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Hurricane Season: FPL is ready – ARE YOU READY?


Grant Miller

This is a “first-of-its-kind” hurricane season. FPL is ready. Are you?

Don’t kid yourself. There’s never been a hurricane season like this.

Growing up in Miami-Dade, hurricanes are in my blood.  As a kid, I spent countless summers duct-taping a giant X on our jalousie windows. Remember when we thought that was a good idea? Now, thanks to YouTube, I’ve mastered the art of installing shutters. I am just one Costco trip away from being able to comfortably survive whatever Mother Nature throws my way.

Wrong. The 2020 hurricane season is like no other. Thank you COVID-19. I guarantee that Dolly, Edouard, Fay and Gonzalo, and the other 18 or so named storms predicted this highly active season, don’t care about social distancing amid a global pandemic. In the words of FPL’s CEO Eric Silagy “we are all entering uncharted water.”

I caught up with FPL’s big boss on Friday when he gave a briefing on hurricane preparedness and how FPL uses technology to restore power. Also in attendance were the U.S. Secretary of Energy Dan Brouillette, Miami-Dade County Mayor Carlos Gimenez and City of Miami Mayor Francis Suarez.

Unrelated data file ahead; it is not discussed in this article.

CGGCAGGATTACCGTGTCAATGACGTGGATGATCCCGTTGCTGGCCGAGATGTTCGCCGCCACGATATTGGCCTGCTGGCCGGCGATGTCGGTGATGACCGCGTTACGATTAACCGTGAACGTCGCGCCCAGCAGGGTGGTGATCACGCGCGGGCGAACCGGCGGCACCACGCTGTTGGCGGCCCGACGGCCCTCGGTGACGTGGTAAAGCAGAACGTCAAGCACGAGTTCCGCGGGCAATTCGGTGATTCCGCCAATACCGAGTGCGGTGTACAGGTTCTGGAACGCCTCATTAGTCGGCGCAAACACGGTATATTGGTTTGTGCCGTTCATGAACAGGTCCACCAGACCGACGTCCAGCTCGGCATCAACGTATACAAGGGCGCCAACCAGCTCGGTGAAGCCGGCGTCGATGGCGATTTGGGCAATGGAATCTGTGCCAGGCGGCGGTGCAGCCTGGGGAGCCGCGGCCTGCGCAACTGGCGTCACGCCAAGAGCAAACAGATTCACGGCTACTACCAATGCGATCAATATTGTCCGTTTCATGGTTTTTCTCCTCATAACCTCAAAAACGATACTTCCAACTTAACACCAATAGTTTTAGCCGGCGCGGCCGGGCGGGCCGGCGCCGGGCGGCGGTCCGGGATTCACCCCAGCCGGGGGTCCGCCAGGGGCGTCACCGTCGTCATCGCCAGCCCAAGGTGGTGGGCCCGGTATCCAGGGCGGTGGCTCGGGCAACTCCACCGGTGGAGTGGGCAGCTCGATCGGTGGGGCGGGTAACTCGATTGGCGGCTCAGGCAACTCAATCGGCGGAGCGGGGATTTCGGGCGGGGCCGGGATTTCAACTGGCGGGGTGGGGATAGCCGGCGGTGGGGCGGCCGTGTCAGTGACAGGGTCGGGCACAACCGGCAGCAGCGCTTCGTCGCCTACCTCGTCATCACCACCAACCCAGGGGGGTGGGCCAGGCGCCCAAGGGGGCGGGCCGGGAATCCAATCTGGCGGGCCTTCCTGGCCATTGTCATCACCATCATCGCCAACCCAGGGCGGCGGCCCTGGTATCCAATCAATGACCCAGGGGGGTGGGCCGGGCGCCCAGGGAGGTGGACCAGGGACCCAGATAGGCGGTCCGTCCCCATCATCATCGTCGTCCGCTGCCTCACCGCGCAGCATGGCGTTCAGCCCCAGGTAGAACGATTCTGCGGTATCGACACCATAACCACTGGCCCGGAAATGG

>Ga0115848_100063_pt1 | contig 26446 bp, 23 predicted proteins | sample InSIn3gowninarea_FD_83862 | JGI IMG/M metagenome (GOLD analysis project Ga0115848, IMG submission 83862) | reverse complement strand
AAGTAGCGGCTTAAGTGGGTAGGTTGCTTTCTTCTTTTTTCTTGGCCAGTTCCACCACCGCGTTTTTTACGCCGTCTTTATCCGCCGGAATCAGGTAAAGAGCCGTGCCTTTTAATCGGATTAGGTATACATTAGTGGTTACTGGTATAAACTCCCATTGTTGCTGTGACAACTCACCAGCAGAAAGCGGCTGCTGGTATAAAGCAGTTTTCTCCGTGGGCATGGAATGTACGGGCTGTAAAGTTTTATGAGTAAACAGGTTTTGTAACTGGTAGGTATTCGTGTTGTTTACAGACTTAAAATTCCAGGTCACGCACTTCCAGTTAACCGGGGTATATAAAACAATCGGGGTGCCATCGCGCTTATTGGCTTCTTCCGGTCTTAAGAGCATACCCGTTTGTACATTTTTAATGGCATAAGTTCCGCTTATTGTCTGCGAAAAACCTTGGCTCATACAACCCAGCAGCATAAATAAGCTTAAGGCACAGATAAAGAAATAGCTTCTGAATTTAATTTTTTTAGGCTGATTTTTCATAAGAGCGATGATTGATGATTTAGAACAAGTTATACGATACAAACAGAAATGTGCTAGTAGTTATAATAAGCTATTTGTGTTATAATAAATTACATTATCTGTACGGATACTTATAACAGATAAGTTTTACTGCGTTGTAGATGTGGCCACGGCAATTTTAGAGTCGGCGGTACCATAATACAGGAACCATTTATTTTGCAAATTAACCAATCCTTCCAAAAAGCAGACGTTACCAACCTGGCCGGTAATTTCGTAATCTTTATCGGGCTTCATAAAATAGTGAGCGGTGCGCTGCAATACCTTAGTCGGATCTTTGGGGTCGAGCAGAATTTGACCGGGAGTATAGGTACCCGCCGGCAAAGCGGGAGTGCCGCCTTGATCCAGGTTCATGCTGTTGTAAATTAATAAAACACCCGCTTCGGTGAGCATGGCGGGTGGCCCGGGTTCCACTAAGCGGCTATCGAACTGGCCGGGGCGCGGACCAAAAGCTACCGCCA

Without a doubt, FPL is ready to respond to a storm. They are the best in the industry. Their technology is impressive. Drones, artificial intelligence, robots and tens of thousands of intelligent devices along the grid, combined with more undergrounding of power lines, translate into shorter power outages. In some cases, FPL’s know-how can prevent the lights from going out altogether. That’s really good news, especially in the time of COVID-19.

The global pandemic has changed how we work and live. FPL is no exception. Silagy talked about new measures to ensure that line crews and the public remain safe during a storm restoration. Every member of the FPL team will undergo daily health screenings and temperature checks. FPL’s crucial staging sites – the mini cities with lodging, food, showers and laundry for out-of-state crews who help restore power – will be altered to account for social distancing. Depending on COVID-related travel restrictions, FPL could be hard pressed to assemble the thousands of workers from other parts of the country that the utility relies on to help them rebuild after a devastating storm.

Silagy reminded us that with the potential for a smaller workforce and pandemic safety precautions in place, it could take more time to restore power after a hurricane. I appreciate his candor and commitment to keeping everyone safe. How FPL responds to a storm restoration will change, but their dedication to our community remains strong.

Now, it’s our turn.

We’ve all seen the difference being prepared can make in curbing the impact of a global pandemic. A hurricane is no different.  Don’t wait until the storm is on our doorstep.  We owe it to each other to be ready now.

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